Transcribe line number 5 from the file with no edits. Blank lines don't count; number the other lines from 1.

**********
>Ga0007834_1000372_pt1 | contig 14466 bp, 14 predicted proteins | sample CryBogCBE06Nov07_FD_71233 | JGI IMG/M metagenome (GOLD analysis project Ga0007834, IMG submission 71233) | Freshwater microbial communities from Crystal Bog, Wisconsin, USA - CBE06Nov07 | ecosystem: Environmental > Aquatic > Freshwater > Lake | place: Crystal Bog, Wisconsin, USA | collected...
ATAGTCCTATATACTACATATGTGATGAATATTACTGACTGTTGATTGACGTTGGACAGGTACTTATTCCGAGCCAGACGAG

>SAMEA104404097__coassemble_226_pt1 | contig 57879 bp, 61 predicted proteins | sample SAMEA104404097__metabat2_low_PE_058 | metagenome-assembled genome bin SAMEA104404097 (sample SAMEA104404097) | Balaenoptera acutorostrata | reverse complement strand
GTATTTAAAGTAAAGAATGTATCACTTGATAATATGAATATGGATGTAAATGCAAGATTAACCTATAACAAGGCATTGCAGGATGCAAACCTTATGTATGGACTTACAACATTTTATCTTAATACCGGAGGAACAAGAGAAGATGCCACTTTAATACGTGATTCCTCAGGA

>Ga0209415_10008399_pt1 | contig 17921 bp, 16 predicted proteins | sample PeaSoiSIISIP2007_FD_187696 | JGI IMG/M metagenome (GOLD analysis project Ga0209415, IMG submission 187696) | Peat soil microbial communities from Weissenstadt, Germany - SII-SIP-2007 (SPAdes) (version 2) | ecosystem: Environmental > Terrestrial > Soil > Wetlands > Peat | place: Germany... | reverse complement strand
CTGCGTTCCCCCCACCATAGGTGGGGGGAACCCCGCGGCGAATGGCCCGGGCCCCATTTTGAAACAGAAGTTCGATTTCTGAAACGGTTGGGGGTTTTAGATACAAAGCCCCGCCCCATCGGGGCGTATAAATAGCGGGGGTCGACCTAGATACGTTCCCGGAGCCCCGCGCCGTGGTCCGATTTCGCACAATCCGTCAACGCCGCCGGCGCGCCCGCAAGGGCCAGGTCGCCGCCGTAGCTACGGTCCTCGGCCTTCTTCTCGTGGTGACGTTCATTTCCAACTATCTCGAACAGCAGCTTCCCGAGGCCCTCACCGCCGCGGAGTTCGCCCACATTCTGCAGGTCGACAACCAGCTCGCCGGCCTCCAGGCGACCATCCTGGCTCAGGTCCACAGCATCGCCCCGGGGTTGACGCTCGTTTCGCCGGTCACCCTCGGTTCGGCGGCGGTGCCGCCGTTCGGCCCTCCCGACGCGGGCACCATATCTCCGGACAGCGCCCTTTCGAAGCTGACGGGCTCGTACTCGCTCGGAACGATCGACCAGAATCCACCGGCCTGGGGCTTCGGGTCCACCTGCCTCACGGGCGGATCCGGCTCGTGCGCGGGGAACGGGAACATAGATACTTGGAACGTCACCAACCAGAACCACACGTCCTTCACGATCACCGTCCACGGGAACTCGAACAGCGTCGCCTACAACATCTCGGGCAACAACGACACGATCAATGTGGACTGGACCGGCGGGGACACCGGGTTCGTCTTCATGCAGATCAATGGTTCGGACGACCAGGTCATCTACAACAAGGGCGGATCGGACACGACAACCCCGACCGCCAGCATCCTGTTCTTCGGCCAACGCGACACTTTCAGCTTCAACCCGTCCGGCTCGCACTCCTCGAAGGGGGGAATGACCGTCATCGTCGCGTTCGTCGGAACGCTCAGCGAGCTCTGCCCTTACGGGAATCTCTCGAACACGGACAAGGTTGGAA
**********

>Ga0209415_10008399_pt1 | contig 17921 bp, 16 predicted proteins | sample PeaSoiSIISIP2007_FD_187696 | JGI IMG/M metagenome (GOLD analysis project Ga0209415, IMG submission 187696) | Peat soil microbial communities from Weissenstadt, Germany - SII-SIP-2007 (SPAdes) (version 2) | ecosystem: Environmental > Terrestrial > Soil > Wetlands > Peat | place: Germany... | reverse complement strand